The wonderful Kate Charles, mover and shaker with Eileen Roberts at St. Hilda’s Mystery and Crime Conference each year, brings readers a view inside the glorified Detection Club. Here is her report on their latest meeting:
I was immensely privileged, in mid-November, to be present for an historic moment in the annals of crime fiction, when the eighth President of the prestigious Detection Club took over the capacious red robe of office – a robe which has been worn by G.K. Chesterton, Dorothy L. Sayers and Agatha Christie in their time, and most recently by Simon Brett.
The new President is Martin Edwards, a writer who is passionately interested in the history of the Detection Club, serving as its archivist for the past few years and recently publishing a non-fiction book on the subject, The Golden Age of Murder.Martin Edwards with Simon Brett: the torch and the red robe is passed.
As Martin would tell us, the Detection Club was founded in 1930 (or perhaps 1932!) as a dining club for the prominent crime writers of the Golden Age. Its rituals, including an arcane initiation rite, date from those early days, and were once cloaked in secrecy.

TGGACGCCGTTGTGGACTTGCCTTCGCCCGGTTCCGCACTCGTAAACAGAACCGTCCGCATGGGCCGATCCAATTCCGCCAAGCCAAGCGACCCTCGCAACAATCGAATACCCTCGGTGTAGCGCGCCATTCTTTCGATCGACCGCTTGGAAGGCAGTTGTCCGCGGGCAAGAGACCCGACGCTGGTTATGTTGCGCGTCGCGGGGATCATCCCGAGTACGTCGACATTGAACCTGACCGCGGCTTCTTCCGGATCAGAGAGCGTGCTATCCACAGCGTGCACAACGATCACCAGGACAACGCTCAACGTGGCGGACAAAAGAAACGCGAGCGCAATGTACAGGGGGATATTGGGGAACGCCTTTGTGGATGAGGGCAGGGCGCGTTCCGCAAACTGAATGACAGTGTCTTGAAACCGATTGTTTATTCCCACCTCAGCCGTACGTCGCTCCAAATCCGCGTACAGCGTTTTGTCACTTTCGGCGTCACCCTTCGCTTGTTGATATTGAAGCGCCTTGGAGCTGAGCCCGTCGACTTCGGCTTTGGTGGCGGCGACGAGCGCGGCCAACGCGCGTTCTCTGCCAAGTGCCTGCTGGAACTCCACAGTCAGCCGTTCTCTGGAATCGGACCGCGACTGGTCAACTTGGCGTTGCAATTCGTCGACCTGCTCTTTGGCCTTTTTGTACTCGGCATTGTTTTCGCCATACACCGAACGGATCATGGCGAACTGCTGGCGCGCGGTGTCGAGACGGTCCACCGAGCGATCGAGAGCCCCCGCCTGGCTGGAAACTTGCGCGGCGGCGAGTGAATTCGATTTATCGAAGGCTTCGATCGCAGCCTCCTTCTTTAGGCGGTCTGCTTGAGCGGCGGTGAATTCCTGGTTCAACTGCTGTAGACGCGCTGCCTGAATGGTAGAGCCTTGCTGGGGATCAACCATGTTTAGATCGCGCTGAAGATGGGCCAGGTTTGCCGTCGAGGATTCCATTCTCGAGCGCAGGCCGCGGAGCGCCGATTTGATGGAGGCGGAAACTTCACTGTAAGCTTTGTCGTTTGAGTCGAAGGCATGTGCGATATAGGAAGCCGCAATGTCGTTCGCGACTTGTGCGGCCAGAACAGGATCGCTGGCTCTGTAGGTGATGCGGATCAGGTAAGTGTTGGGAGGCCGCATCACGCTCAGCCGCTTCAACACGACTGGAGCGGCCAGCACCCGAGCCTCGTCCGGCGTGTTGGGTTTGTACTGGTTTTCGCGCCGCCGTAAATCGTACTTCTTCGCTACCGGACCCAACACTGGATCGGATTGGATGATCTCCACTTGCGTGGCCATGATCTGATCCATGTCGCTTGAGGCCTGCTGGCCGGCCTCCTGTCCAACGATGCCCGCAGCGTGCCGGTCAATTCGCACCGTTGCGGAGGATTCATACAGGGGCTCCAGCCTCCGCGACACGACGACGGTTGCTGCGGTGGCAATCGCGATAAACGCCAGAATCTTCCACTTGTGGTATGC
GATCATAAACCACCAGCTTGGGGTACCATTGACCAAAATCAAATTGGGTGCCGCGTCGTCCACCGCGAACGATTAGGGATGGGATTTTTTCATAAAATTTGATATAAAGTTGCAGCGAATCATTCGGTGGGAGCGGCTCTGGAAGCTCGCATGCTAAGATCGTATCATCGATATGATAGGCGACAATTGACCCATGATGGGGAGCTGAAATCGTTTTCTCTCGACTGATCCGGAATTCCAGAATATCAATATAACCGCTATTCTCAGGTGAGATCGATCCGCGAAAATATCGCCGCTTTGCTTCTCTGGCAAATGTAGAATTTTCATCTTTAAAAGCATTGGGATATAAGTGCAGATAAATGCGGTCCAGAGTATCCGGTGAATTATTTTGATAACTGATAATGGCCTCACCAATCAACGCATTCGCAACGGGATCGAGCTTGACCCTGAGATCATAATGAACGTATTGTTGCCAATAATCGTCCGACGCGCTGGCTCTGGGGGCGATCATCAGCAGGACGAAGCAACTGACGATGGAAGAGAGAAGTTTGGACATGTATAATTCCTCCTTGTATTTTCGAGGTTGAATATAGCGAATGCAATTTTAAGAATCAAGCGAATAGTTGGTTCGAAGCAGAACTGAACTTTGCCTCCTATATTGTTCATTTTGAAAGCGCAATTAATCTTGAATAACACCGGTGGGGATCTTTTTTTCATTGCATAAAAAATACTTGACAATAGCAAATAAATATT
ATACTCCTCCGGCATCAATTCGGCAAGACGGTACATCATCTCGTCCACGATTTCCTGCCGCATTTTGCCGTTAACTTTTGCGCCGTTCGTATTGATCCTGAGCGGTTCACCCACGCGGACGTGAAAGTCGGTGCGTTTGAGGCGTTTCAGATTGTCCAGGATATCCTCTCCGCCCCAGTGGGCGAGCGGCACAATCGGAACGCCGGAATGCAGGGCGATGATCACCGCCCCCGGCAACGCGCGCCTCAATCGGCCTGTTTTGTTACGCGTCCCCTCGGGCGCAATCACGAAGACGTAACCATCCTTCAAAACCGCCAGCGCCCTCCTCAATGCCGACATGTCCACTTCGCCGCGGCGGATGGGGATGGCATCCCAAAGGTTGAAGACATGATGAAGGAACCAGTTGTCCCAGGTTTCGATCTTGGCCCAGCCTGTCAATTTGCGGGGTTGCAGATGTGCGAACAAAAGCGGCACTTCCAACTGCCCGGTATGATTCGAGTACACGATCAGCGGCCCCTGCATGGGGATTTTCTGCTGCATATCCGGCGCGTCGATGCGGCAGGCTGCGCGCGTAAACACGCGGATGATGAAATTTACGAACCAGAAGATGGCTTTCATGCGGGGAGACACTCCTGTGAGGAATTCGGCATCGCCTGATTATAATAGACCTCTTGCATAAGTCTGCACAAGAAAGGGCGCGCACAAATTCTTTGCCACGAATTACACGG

Now, though, in this age of openness (and Wikipedia!), anyone with a bit of curiosity can delve into its mysteries. I don’t think I’ll be struck off as a member for revealing that, in a solemn candle-lit ceremony, new initiates promise that their detectives will not resort to ‘Divine Revelation, Excessive Sanguinity, Lucky Guesses, Mumbo Jumbo, Jiggery Pokery, Coincidence or Act of God’, and that they swear their loyalty to the club on Eric the Skull, with ‘terrible penalties’ threatened for breaking their oath.Kate at her initiation with Eric the Skull.
Members of the Detection Club gather three times a year for congenial dinners in London, as the club continues to fulfil its original function of providing a social outlet for solitary crime writers. These days, though, the writers are far more diverse than those of the Golden Age, as the genre has expanded beyond its cosy beginnings.
This diversity presented a challenge recently, when the club embarked on a project of creating a serial novel in the grand tradition of the original Detection Club’s The Floating Admiral. As in the original project, fourteen writers contributed, and a good time was had by all. Having read (and loved) The Floating Admiral in my youth, I felt it a huge privilege to be involved in this. The Sinking Admiral (inevitably!) will be published in 2016 – another milestone in the ongoing history of a fascinating institution.
Kate Charles is best known for her ecclesiastical mysteries. These include the Book of Psalms series and the Callie Anson series. Her latest book is False Tongues.
She is a former Chairman of the Crime Writers’ Association and the Barbara Pym Society.